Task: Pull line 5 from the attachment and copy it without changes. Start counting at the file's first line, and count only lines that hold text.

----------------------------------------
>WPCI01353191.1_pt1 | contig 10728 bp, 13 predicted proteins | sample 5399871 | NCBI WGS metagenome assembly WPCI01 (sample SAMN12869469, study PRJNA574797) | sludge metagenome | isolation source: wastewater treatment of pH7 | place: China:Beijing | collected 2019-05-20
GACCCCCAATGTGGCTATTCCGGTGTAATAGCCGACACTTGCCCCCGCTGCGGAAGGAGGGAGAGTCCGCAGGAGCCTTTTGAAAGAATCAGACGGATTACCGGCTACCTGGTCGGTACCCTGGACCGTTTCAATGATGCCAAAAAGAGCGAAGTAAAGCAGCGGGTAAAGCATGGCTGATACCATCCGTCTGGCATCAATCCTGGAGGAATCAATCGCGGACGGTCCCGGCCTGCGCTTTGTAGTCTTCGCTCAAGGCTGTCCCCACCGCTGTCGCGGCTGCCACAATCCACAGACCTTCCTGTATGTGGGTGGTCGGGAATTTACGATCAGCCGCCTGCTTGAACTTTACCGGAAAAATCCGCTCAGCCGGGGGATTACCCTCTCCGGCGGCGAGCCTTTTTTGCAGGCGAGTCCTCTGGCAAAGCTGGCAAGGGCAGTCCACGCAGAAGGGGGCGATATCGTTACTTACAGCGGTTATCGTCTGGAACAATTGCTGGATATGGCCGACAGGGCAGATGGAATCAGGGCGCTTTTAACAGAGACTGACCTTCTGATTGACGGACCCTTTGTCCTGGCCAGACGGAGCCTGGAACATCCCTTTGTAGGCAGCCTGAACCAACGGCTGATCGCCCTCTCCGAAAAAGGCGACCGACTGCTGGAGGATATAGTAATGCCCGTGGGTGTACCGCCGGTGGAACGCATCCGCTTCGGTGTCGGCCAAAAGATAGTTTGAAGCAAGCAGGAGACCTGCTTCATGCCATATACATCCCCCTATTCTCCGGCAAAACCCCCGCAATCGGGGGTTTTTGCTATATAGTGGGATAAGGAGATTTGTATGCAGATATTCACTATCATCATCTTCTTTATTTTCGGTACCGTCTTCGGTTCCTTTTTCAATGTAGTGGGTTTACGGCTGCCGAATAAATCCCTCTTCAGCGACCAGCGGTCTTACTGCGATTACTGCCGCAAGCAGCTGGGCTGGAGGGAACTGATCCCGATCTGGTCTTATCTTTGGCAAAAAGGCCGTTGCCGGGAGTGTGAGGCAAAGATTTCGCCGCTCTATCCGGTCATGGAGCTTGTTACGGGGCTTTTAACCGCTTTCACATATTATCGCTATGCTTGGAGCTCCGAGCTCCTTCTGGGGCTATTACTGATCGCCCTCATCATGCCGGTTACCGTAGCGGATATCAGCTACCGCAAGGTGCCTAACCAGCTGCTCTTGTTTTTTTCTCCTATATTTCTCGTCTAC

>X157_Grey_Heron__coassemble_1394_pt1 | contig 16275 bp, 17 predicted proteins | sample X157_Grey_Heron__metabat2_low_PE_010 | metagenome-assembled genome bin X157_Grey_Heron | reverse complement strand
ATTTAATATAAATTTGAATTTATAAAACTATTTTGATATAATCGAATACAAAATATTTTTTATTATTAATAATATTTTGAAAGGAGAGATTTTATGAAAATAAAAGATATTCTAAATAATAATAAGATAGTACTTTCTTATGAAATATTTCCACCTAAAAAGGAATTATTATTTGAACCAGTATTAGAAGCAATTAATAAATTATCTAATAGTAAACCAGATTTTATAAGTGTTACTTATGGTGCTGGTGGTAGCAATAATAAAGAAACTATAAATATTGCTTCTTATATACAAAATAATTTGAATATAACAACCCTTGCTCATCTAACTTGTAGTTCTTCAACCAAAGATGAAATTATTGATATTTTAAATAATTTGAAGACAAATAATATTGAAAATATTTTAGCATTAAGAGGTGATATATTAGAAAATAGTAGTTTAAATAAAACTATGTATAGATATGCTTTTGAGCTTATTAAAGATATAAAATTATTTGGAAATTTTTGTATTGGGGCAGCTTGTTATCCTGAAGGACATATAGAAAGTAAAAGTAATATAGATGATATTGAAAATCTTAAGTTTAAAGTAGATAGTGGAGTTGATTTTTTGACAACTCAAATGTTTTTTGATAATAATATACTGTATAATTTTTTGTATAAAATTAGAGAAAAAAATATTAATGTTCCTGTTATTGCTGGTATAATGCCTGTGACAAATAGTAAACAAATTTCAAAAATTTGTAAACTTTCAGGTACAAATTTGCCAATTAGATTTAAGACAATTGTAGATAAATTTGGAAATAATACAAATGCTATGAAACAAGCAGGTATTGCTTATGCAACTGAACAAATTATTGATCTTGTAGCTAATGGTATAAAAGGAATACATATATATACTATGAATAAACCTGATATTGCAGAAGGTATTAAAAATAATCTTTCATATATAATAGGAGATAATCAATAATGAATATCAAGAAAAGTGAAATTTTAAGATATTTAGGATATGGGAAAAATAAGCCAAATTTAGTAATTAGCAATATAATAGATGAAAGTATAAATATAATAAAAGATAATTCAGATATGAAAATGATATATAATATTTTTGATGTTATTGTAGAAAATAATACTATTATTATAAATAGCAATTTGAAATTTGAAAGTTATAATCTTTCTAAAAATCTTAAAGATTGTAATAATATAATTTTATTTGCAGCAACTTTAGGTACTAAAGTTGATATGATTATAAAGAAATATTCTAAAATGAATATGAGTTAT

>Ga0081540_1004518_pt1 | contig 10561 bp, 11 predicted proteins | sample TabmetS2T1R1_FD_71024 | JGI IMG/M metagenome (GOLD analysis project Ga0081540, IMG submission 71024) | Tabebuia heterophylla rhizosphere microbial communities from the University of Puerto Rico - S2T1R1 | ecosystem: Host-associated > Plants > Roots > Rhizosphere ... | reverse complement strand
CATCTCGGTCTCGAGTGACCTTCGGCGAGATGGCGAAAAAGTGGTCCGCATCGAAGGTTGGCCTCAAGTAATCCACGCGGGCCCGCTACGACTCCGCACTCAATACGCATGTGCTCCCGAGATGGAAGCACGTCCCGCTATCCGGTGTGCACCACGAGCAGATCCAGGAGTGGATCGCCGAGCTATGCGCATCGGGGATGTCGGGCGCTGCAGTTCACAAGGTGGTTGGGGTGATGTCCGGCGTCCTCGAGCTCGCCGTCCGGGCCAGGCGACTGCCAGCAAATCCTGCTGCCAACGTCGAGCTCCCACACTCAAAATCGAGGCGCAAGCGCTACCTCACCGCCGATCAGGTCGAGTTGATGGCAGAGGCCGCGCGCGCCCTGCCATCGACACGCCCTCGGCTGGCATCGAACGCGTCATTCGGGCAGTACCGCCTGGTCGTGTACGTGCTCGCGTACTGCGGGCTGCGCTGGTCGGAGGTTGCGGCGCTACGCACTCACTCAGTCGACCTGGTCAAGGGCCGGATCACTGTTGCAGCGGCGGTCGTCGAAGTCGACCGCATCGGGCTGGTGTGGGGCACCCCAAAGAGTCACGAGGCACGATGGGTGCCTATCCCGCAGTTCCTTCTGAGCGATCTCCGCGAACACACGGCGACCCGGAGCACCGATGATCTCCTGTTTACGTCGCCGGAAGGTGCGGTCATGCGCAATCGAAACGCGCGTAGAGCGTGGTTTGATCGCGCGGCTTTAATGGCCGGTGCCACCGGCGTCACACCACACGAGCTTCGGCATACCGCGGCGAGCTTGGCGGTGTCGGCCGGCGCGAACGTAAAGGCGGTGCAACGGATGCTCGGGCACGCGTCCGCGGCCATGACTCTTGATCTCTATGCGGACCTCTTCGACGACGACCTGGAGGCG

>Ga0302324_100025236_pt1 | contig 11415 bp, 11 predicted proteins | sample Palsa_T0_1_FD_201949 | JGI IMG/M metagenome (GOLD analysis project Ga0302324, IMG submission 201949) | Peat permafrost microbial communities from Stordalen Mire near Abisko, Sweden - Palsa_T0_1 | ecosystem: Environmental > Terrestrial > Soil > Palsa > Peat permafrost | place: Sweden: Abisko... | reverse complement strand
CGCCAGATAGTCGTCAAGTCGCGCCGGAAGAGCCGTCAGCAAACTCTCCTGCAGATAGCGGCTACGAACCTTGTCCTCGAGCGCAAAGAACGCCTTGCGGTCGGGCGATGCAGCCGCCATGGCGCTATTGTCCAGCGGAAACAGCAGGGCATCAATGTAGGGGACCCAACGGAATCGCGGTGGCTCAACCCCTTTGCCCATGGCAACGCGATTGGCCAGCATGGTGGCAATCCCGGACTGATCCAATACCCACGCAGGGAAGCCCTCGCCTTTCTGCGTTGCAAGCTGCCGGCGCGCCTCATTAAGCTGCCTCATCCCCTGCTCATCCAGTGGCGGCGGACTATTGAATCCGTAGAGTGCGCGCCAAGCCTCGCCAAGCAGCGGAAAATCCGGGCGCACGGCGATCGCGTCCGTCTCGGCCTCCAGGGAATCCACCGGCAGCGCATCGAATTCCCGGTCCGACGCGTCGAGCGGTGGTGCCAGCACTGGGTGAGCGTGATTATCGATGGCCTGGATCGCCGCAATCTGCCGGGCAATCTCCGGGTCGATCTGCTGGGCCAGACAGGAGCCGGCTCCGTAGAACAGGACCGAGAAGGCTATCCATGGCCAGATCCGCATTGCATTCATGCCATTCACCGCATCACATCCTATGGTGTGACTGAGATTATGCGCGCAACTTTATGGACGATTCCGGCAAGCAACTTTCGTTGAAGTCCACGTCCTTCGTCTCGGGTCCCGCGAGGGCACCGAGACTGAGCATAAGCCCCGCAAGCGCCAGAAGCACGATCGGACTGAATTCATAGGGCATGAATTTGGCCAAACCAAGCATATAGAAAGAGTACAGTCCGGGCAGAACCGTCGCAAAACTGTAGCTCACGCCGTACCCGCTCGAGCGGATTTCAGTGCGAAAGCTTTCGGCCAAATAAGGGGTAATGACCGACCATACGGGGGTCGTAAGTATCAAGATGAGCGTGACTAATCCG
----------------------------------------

>Ga0081540_1004518_pt1 | contig 10561 bp, 11 predicted proteins | sample TabmetS2T1R1_FD_71024 | JGI IMG/M metagenome (GOLD analysis project Ga0081540, IMG submission 71024) | Tabebuia heterophylla rhizosphere microbial communities from the University of Puerto Rico - S2T1R1 | ecosystem: Host-associated > Plants > Roots > Rhizosphere ... | reverse complement strand